Article III: Programmed For Love - Part 1

Written by:
Jacob King

Besides being internally wired for communication, we as a species are also programmed for love. No matter who you are, whether you were born in 1993 B.C or in 1993 A.D., or on either side of the planet, we, homo sapiens, need love in order to flourish. For instance, in Maslow’s Hierarchy of Needs, besides our physiological needs (food, air, sleep, etc.) and our safety needs (all the things needed not to be eaten by a lion, tiger or bear), the renowned American psychologist Abraham Maslow lists our need for love as our most fundamental need.

And in the 1950s, another American psychologist Harry Harlow famously tried an experiment on rhesus monkeys. The most common nonhuman primates used in biomedical research, they share about 93 percent of their genes with humans. Harlow sought to observe what would take place when an animal so biologically close to us was deprived of love and affection. When Harlow separated the rhesus monkeys from their real mothers and had them live with and receive nourishment from a cold, affectionless wire lookalike mother, Harlow observed that the rhesus monkeys developed severe behavioral abnormalities. Harlow also noted these abnormalities stayed even after being introduced to more nurturing environments later.

Yet a young woman named Yeonmi Park didn’t need the psychological observations of Maslow and Harlow to recognize just how deep our species’ programming for love really runs. Sometimes lived experience is the greatest of all professors. Yeonmi grew up in a real life Hunger Games; in an Upside Down world that had been engineered with the explicit intent to erase love completely from it.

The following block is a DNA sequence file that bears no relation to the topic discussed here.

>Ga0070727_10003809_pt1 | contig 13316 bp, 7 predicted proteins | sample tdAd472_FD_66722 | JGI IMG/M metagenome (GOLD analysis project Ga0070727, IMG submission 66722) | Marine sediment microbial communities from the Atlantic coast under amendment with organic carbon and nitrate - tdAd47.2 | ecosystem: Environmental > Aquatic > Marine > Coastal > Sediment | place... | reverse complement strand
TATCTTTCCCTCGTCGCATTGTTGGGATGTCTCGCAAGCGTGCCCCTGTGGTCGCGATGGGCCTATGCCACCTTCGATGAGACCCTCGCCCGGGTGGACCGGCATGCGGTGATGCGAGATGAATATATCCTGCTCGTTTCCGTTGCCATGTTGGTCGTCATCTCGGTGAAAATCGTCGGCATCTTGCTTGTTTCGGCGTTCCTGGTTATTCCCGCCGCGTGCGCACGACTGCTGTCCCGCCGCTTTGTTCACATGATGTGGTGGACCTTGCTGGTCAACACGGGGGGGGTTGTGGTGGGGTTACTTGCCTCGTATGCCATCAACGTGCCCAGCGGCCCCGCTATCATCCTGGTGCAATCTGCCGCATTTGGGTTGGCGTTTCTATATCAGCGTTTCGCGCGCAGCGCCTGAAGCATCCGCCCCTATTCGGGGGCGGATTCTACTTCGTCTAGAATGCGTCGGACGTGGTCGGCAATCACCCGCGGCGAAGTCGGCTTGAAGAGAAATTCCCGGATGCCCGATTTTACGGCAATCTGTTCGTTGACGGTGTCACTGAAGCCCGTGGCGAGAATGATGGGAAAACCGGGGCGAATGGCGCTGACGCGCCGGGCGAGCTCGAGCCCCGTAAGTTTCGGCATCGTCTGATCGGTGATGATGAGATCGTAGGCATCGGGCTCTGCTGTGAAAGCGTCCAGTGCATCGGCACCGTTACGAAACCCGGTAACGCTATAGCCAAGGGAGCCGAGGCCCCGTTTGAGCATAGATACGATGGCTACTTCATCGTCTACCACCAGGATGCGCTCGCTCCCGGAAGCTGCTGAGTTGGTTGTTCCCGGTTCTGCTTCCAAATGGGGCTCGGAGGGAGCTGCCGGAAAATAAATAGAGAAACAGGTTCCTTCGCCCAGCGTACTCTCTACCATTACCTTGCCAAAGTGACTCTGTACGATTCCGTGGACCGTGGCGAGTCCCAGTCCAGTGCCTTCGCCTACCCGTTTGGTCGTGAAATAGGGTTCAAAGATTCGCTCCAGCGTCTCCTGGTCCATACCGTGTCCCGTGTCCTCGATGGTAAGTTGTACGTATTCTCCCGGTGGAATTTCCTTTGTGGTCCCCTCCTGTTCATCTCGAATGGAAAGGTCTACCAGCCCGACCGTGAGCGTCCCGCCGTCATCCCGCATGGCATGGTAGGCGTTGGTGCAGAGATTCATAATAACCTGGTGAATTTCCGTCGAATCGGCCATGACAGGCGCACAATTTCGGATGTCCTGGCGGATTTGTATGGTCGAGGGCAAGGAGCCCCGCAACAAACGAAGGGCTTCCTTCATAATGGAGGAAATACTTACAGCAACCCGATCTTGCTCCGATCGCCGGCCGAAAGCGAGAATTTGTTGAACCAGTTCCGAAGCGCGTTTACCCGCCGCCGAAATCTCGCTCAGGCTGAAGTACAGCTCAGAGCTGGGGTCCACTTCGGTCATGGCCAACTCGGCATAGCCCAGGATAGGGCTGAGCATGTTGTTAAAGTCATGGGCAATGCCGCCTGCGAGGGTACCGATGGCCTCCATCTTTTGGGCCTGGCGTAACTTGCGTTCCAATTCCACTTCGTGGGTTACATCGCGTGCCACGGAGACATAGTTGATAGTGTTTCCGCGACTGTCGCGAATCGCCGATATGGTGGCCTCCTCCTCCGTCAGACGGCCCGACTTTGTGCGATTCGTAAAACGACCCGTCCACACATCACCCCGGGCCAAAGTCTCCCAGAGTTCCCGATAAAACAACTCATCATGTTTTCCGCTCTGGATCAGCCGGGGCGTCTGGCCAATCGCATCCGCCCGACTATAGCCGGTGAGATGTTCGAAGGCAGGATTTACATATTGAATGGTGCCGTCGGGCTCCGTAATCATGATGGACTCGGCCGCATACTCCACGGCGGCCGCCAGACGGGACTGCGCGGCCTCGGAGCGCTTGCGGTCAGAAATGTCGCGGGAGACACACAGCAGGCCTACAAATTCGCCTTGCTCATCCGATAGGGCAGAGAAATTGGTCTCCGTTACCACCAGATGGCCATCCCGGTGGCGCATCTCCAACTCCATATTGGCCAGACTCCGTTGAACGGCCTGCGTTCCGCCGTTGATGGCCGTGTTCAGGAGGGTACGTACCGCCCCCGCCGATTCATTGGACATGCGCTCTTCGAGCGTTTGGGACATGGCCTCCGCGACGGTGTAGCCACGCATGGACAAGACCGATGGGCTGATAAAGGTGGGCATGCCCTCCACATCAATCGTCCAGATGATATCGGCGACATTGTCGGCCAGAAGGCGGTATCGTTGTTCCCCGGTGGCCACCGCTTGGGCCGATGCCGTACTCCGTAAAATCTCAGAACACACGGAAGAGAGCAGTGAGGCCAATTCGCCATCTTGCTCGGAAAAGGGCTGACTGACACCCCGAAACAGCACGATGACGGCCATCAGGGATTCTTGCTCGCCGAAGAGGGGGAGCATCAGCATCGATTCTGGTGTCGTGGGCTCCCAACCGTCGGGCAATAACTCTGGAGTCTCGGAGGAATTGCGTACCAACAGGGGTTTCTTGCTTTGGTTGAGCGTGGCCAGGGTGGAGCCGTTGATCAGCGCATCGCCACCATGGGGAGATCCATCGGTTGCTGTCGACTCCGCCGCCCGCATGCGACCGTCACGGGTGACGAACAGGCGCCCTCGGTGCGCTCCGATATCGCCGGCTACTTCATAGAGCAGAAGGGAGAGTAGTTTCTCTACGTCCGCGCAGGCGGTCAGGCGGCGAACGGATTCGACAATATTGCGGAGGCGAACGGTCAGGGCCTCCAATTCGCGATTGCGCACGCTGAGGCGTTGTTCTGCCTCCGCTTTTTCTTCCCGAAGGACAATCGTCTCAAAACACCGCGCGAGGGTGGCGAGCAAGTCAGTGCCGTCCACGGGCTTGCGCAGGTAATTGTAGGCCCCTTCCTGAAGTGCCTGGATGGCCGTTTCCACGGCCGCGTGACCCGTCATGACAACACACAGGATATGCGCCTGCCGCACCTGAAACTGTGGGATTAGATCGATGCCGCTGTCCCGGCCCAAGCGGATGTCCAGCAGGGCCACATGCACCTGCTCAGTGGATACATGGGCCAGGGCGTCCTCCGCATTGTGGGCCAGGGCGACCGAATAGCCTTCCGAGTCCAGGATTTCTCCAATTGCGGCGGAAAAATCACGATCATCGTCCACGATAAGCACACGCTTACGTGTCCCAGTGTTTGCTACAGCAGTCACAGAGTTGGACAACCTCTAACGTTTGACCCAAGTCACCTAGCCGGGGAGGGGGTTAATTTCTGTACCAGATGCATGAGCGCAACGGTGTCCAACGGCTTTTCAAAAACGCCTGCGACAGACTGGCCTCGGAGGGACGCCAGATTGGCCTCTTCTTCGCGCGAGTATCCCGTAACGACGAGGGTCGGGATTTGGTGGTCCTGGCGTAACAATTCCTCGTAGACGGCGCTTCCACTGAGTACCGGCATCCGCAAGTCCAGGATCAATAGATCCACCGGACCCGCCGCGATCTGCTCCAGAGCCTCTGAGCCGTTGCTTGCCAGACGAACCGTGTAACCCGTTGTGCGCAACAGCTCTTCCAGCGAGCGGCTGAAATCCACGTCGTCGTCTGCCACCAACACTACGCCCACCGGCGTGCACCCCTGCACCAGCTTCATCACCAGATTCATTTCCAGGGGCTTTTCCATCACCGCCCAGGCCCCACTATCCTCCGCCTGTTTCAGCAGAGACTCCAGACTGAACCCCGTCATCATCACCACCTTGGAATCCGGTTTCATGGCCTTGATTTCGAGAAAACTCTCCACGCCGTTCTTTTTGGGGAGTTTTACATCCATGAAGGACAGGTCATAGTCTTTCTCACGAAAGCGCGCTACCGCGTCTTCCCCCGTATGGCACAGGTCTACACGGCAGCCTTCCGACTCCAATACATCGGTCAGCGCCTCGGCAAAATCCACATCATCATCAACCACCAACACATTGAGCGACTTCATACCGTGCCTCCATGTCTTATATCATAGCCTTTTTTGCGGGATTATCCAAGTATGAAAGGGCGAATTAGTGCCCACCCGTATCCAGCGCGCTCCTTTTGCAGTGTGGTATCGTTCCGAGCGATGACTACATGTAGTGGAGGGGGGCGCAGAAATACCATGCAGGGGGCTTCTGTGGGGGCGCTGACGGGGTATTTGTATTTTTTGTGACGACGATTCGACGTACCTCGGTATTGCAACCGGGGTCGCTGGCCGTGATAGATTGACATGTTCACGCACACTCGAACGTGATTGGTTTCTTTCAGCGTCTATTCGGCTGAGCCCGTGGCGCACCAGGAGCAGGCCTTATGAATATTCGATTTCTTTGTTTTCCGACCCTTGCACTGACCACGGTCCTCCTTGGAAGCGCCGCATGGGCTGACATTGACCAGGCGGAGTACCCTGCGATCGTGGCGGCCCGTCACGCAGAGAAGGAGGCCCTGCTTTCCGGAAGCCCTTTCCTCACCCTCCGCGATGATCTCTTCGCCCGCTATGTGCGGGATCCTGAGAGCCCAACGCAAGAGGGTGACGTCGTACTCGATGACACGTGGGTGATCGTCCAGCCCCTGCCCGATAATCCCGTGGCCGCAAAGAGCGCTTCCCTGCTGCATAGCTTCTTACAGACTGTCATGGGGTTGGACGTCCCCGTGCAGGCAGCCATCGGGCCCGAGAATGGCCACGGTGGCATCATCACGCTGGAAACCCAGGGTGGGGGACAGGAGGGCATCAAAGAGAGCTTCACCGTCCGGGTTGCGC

After the Japanese surrendered on August 15, 1945, the Soviet army swept into the northern part of Korea, while the American military took charge of the South. An arbitrary line was drawn dividing the peninsula into two administrative zones: North and South Korea. And in the North Kim Il Sung, who had by then become a Soviet major, was installed as leader of the Democratic People’s Republic of Korea.

Kim Il Sung was a narcissistic dictator: he even changed the North Korean calendar to start on the day he was born. Why? Because he was god almighty, of course. He made his people believe he had supernatural powers: he propagated, through forced education, the belief that he and his divine sons “caused the sun to rise, and that he could also control the weather with his thoughts.” Even though Kim had an ego the size of almighty god, he was as heartless as a demon.

Kim created more than fifty different classes of people. Yet, the rise and fall in these castes were not based on things like achievement, as it is in a capitalist society. These “songbuns” were based solely on their ancestor’s loyalty--or lack thereof--to the Kim family. And outside the few top tiers whose entire ancestral line had utterly sold their souls to the all-powerful Kim family, the other less loyal majority were left, by design, in perpetual hunger.

Fullness posed a great danger for Kim and his sons. They began to discover that when their people were fed they would intuitively begin to desire love, despite it being completely snuffed out from their psyches (the Kim family had even gone so far as deleting the word for love from the Korean language). They insidiously knew the only way to keep the Korean people under their iron rod was to eliminate the very idea of love, because love inspired hope, and hope gave way to rebellion. So the Kim family starved love from taking root in their hearts. And starve they did.

Yeonmi was always hungry as a kid:

In the free world, children dream about what they want to be when they grow up and how they can use their talents. When I was four and five years old, my only adult ambition was to buy as much bread as I liked and eat all of it. When you are always hungry, all you think about is food.